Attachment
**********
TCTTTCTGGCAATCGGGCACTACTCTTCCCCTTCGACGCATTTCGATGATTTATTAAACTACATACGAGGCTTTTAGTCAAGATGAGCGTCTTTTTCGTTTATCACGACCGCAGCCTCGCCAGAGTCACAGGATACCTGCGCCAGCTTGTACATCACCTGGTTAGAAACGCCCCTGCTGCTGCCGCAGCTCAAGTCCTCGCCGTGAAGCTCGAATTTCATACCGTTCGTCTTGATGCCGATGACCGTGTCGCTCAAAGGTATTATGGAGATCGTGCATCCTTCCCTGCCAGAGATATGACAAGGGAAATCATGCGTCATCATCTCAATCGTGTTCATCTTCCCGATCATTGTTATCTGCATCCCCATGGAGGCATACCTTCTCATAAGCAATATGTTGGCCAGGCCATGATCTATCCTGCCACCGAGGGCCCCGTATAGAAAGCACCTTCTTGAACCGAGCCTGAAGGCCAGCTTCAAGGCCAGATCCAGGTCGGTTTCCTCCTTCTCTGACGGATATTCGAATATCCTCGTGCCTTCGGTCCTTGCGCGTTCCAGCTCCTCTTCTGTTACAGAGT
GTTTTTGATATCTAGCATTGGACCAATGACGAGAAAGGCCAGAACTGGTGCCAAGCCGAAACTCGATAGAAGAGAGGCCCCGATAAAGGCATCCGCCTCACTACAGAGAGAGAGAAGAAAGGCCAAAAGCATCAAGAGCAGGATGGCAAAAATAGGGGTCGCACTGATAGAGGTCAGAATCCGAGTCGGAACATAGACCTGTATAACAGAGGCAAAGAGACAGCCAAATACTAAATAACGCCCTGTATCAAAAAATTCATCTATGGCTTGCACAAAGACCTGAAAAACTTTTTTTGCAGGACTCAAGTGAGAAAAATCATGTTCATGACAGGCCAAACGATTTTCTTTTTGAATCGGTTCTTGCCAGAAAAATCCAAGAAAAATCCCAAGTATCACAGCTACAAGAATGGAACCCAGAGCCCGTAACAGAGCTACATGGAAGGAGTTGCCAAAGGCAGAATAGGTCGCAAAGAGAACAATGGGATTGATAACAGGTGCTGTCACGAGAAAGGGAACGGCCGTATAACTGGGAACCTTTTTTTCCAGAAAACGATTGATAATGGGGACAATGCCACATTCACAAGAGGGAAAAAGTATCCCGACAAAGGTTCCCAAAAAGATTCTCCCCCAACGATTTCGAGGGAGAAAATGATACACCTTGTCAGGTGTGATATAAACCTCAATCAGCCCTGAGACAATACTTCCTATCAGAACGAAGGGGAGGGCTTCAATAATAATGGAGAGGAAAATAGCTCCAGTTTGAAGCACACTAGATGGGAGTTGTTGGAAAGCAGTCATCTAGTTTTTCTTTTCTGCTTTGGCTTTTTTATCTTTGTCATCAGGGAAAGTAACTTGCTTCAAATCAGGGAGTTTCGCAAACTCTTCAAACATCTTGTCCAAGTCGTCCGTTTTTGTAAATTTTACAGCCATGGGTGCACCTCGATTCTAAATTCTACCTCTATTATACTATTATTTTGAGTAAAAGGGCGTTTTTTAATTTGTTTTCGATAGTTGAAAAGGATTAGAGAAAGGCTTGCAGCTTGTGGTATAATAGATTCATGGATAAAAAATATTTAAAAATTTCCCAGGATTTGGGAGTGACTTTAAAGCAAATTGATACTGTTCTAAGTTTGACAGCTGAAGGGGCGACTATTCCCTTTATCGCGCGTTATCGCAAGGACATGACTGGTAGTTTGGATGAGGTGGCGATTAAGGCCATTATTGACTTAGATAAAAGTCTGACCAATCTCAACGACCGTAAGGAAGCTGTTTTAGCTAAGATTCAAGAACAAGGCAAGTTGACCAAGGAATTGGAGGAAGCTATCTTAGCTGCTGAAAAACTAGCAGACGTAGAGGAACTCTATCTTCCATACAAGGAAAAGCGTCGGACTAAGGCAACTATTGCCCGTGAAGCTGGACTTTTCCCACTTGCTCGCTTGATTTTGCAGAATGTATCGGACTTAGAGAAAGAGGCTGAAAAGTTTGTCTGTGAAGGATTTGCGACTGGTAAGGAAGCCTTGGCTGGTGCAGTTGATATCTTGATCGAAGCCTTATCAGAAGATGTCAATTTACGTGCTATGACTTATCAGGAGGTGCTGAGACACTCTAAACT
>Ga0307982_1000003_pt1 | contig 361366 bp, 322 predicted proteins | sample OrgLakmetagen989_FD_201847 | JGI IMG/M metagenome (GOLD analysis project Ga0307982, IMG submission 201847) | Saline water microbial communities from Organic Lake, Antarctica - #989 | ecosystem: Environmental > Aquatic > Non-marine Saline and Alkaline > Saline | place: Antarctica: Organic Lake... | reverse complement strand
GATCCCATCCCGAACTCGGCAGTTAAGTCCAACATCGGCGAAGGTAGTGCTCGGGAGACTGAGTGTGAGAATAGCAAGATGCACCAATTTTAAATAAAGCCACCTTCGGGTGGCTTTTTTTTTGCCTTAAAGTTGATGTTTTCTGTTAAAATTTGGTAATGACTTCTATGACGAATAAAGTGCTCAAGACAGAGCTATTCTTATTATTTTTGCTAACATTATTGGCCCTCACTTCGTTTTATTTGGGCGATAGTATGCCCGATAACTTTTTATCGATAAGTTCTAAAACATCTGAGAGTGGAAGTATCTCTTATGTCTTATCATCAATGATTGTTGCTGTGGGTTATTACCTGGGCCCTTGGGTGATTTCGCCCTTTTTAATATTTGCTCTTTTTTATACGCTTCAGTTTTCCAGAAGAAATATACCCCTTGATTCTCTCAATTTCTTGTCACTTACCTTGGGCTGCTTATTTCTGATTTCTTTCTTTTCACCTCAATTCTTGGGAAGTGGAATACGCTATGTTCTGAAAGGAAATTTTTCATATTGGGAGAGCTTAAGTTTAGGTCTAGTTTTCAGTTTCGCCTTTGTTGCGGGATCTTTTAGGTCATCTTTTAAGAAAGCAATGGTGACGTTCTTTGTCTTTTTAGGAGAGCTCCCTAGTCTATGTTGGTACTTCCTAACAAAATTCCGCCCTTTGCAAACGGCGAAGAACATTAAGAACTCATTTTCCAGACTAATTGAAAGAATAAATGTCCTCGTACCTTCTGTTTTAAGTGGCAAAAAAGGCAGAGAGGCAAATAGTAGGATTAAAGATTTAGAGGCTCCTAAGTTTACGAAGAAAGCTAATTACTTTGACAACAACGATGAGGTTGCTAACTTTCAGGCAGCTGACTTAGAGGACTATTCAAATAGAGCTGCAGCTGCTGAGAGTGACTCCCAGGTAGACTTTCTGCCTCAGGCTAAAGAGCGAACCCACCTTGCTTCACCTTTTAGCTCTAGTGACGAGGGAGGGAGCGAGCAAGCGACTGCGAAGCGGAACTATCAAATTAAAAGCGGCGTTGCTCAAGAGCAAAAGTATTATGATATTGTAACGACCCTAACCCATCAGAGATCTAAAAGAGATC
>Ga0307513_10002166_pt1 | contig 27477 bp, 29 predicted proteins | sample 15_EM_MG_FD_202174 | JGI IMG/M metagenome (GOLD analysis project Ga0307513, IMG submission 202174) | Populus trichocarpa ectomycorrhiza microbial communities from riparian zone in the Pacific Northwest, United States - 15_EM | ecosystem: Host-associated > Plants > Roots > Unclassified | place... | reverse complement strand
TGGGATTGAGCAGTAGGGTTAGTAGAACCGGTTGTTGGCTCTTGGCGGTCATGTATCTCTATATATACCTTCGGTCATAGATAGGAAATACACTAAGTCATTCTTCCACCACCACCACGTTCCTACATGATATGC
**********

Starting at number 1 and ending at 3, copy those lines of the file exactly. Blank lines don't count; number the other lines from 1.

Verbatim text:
TCTTTCTGGCAATCGGGCACTACTCTTCCCCTTCGACGCATTTCGATGATTTATTAAACTACATACGAGGCTTTTAGTCAAGATGAGCGTCTTTTTCGTTTATCACGACCGCAGCCTCGCCAGAGTCACAGGATACCTGCGCCAGCTTGTACATCACCTGGTTAGAAACGCCCCTGCTGCTGCCGCAGCTCAAGTCCTCGCCGTGAAGCTCGAATTTCATACCGTTCGTCTTGATGCCGATGACCGTGTCGCTCAAAGGTATTATGGAGATCGTGCATCCTTCCCTGCCAGAGATATGACAAGGGAAATCATGCGTCATCATCTCAATCGTGTTCATCTTCCCGATCATTGTTATCTGCATCCCCATGGAGGCATACCTTCTCATAAGCAATATGTTGGCCAGGCCATGATCTATCCTGCCACCGAGGGCCCCGTATAGAAAGCACCTTCTTGAACCGAGCCTGAAGGCCAGCTTCAAGGCCAGATCCAGGTCGGTTTCCTCCTTCTCTGACGGATATTCGAATATCCTCGTGCCTTCGGTCCTTGCGCGTTCCAGCTCCTCTTCTGTTACAGAGT
GTTTTTGATATCTAGCATTGGACCAATGACGAGAAAGGCCAGAACTGGTGCCAAGCCGAAACTCGATAGAAGAGAGGCCCCGATAAAGGCATCCGCCTCACTACAGAGAGAGAGAAGAAAGGCCAAAAGCATCAAGAGCAGGATGGCAAAAATAGGGGTCGCACTGATAGAGGTCAGAATCCGAGTCGGAACATAGACCTGTATAACAGAGGCAAAGAGACAGCCAAATACTAAATAACGCCCTGTATCAAAAAATTCATCTATGGCTTGCACAAAGACCTGAAAAACTTTTTTTGCAGGACTCAAGTGAGAAAAATCATGTTCATGACAGGCCAAACGATTTTCTTTTTGAATCGGTTCTTGCCAGAAAAATCCAAGAAAAATCCCAAGTATCACAGCTACAAGAATGGAACCCAGAGCCCGTAACAGAGCTACATGGAAGGAGTTGCCAAAGGCAGAATAGGTCGCAAAGAGAACAATGGGATTGATAACAGGTGCTGTCACGAGAAAGGGAACGGCCGTATAACTGGGAACCTTTTTTTCCAGAAAACGATTGATAATGGGGACAATGCCACATTCACAAGAGGGAAAAAGTATCCCGACAAAGGTTCCCAAAAAGATTCTCCCCCAACGATTTCGAGGGAGAAAATGATACACCTTGTCAGGTGTGATATAAACCTCAATCAGCCCTGAGACAATACTTCCTATCAGAACGAAGGGGAGGGCTTCAATAATAATGGAGAGGAAAATAGCTCCAGTTTGAAGCACACTAGATGGGAGTTGTTGGAAAGCAGTCATCTAGTTTTTCTTTTCTGCTTTGGCTTTTTTATCTTTGTCATCAGGGAAAGTAACTTGCTTCAAATCAGGGAGTTTCGCAAACTCTTCAAACATCTTGTCCAAGTCGTCCGTTTTTGTAAATTTTACAGCCATGGGTGCACCTCGATTCTAAATTCTACCTCTATTATACTATTATTTTGAGTAAAAGGGCGTTTTTTAATTTGTTTTCGATAGTTGAAAAGGATTAGAGAAAGGCTTGCAGCTTGTGGTATAATAGATTCATGGATAAAAAATATTTAAAAATTTCCCAGGATTTGGGAGTGACTTTAAAGCAAATTGATACTGTTCTAAGTTTGACAGCTGAAGGGGCGACTATTCCCTTTATCGCGCGTTATCGCAAGGACATGACTGGTAGTTTGGATGAGGTGGCGATTAAGGCCATTATTGACTTAGATAAAAGTCTGACCAATCTCAACGACCGTAAGGAAGCTGTTTTAGCTAAGATTCAAGAACAAGGCAAGTTGACCAAGGAATTGGAGGAAGCTATCTTAGCTGCTGAAAAACTAGCAGACGTAGAGGAACTCTATCTTCCATACAAGGAAAAGCGTCGGACTAAGGCAACTATTGCCCGTGAAGCTGGACTTTTCCCACTTGCTCGCTTGATTTTGCAGAATGTATCGGACTTAGAGAAAGAGGCTGAAAAGTTTGTCTGTGAAGGATTTGCGACTGGTAAGGAAGCCTTGGCTGGTGCAGTTGATATCTTGATCGAAGCCTTATCAGAAGATGTCAATTTACGTGCTATGACTTATCAGGAGGTGCTGAGACACTCTAAACT
>Ga0307982_1000003_pt1 | contig 361366 bp, 322 predicted proteins | sample OrgLakmetagen989_FD_201847 | JGI IMG/M metagenome (GOLD analysis project Ga0307982, IMG submission 201847) | Saline water microbial communities from Organic Lake, Antarctica - #989 | ecosystem: Environmental > Aquatic > Non-marine Saline and Alkaline > Saline | place: Antarctica: Organic Lake... | reverse complement strand